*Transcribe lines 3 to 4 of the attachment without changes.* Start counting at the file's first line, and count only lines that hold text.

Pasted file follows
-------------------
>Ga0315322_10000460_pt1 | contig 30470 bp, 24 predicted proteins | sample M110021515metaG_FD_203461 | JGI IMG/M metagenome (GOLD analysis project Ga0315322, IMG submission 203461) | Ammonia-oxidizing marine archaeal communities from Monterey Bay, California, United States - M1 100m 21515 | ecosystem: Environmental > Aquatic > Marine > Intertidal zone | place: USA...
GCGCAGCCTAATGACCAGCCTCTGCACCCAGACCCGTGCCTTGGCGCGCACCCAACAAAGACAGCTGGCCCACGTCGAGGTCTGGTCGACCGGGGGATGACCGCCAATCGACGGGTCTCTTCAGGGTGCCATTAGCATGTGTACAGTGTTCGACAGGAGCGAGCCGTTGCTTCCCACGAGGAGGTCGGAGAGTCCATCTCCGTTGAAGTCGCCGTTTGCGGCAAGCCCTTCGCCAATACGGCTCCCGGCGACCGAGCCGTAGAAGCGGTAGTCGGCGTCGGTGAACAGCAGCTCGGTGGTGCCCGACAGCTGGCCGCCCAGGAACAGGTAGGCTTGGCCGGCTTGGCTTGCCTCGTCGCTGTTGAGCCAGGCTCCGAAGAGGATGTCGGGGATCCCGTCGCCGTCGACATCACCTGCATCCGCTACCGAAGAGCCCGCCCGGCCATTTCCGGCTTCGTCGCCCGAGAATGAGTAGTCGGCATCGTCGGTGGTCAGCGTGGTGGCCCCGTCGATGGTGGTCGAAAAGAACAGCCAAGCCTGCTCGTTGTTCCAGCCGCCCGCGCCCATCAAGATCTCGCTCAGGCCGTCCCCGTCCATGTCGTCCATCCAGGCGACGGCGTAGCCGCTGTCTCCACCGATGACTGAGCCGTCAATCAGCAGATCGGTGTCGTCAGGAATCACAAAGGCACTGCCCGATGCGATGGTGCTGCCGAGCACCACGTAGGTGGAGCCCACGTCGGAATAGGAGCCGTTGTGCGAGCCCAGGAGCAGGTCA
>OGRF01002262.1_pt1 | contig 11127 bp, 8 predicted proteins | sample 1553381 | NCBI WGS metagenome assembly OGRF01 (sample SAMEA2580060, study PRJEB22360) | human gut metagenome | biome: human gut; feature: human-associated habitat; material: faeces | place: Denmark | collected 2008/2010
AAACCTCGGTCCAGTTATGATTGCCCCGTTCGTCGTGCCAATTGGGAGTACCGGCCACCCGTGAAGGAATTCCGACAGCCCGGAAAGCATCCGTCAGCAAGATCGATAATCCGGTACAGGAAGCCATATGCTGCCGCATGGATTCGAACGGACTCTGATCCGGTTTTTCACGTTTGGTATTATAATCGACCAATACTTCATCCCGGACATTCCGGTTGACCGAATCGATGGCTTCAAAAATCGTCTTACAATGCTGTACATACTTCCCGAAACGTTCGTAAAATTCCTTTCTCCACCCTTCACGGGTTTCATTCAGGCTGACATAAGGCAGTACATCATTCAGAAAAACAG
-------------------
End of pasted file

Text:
>OGRF01002262.1_pt1 | contig 11127 bp, 8 predicted proteins | sample 1553381 | NCBI WGS metagenome assembly OGRF01 (sample SAMEA2580060, study PRJEB22360) | human gut metagenome | biome: human gut; feature: human-associated habitat; material: faeces | place: Denmark | collected 2008/2010
AAACCTCGGTCCAGTTATGATTGCCCCGTTCGTCGTGCCAATTGGGAGTACCGGCCACCCGTGAAGGAATTCCGACAGCCCGGAAAGCATCCGTCAGCAAGATCGATAATCCGGTACAGGAAGCCATATGCTGCCGCATGGATTCGAACGGACTCTGATCCGGTTTTTCACGTTTGGTATTATAATCGACCAATACTTCATCCCGGACATTCCGGTTGACCGAATCGATGGCTTCAAAAATCGTCTTACAATGCTGTACATACTTCCCGAAACGTTCGTAAAATTCCTTTCTCCACCCTTCACGGGTTTCATTCAGGCTGACATAAGGCAGTACATCATTCAGAAAAACAG